"Guess Who's Coming To Dinner was a ground breaking film upon its release in 1967. The story revolves around a liberal San Francisco couple whose twenty-three year old daughter comes home from a trip to Hawaii and surprises them by announcing she's engaged to an older man who also happens to be black. The couple, Matt & Christina Drayton, is played by screen legends Spencer Tracy and Katherine Hepburn. Sidney Poitier, Dr. John Prentice, is the fiancé and Katharine Houghton, Joey Drayton, (who is Ms. Hepburn's niece) is their daughter. Matt & Christina are obviously shaken by the news and concerned about the situation. It is not because they are prejudice against minorities as their daughter is marrying a black man, but it is against the struggles she will face in such a relationship. Also, the doctor has put it to them that if they do not approve and give their blessings, he will call the marriage off. They have less than twenty-four hours to make their decision and they struggle with it, especially Matt. He is a crusading newspaper publisher who has championed liberal causes all his life, but faced with this situation, his beliefs are shaken to their core. Throughout the day they get council from their best friend, Monsignor Ryan (a superb Cecil Kellaway, who provides them with guidance and a voice of reason. Joey invites John's parents (Roy Glenn & Beah Richards) up from Los Angeles to dinner. Upon finding out Joey is white his parents voice their displeasure with the situation as well. When the two sets of parents get together, the mothers agree that they will support their children because they love them, but the fathers take an opposing view. Mr. Poitier gives a powerful and forceful retribution to his father about the state of black men in the current day and it shows why he is such a brilliant actor. In the end, Matt gives an impassioned speech to John & Joey about the struggles they will face and the unkindness that will be heaped on them, but that if they truly love each they will survive. Director Stanley Kramer does a brilliant job of making the film poignant yet not sappy. The cast are all brilliant and Ms. Hepburn would end up taking home her second Best Actress Oscar (after a thirty-four span from her first for Morning Glory in 1933) and the film won a second Oscar for William Rose for his screenplay. The film is definitely dated as interracial marriages are not as shocking as they were at the time and interracial couples have been the basis of countless films since then. The film is still powerful, because prejudices still exist in this country and the quandary one has when they have their beliefs tested is all too real. Mr. Tracy was gravelly ill at the time and it turned out that this would be his final film. He died two weeks after its completion, but he was posthumous given his final Academy Award Best Actor nomination and he delivered a powerful and lasting reminder of why he was one of the greatest actors in film history."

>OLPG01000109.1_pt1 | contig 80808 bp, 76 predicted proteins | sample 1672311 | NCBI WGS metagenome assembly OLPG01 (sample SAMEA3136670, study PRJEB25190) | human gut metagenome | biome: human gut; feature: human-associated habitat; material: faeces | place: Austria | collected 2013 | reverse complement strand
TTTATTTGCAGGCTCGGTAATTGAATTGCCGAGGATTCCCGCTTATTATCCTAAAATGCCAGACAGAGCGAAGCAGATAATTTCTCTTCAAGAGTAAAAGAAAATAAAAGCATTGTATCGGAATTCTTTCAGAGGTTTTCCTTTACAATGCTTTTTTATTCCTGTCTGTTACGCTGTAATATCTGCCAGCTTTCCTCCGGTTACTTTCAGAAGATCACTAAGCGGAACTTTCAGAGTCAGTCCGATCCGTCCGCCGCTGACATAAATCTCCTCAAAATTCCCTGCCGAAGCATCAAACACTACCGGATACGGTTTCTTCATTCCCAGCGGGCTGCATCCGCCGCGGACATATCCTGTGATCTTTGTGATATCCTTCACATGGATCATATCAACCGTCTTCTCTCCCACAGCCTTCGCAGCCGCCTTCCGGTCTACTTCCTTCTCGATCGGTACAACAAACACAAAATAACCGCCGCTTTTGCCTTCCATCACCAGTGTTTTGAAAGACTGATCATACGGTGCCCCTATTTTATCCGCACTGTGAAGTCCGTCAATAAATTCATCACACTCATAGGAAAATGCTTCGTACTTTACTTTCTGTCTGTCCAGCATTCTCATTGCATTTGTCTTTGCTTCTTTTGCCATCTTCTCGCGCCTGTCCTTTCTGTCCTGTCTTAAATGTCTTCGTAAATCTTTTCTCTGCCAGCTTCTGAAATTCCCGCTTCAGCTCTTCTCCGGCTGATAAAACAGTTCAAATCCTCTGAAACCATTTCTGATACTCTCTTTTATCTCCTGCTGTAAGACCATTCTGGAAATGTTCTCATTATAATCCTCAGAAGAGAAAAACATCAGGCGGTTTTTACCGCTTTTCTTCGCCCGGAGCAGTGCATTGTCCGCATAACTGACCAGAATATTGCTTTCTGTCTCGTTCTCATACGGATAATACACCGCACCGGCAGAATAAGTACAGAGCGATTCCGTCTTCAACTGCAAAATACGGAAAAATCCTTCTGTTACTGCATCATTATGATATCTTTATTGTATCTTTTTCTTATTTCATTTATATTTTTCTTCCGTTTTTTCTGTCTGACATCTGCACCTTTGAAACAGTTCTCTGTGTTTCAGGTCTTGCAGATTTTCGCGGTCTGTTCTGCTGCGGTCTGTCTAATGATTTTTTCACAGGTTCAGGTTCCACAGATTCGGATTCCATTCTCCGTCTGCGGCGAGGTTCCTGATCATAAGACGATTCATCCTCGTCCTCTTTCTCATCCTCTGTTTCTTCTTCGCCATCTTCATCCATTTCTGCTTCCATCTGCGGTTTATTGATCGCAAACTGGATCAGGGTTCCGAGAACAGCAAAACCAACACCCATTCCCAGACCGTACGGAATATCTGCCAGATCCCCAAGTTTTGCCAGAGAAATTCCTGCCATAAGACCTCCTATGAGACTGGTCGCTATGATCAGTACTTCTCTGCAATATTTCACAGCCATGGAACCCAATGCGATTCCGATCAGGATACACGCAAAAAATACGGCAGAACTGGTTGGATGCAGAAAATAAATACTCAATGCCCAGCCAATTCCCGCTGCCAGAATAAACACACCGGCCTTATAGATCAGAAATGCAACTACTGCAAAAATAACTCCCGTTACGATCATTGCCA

Who's says movies don't teach you anything?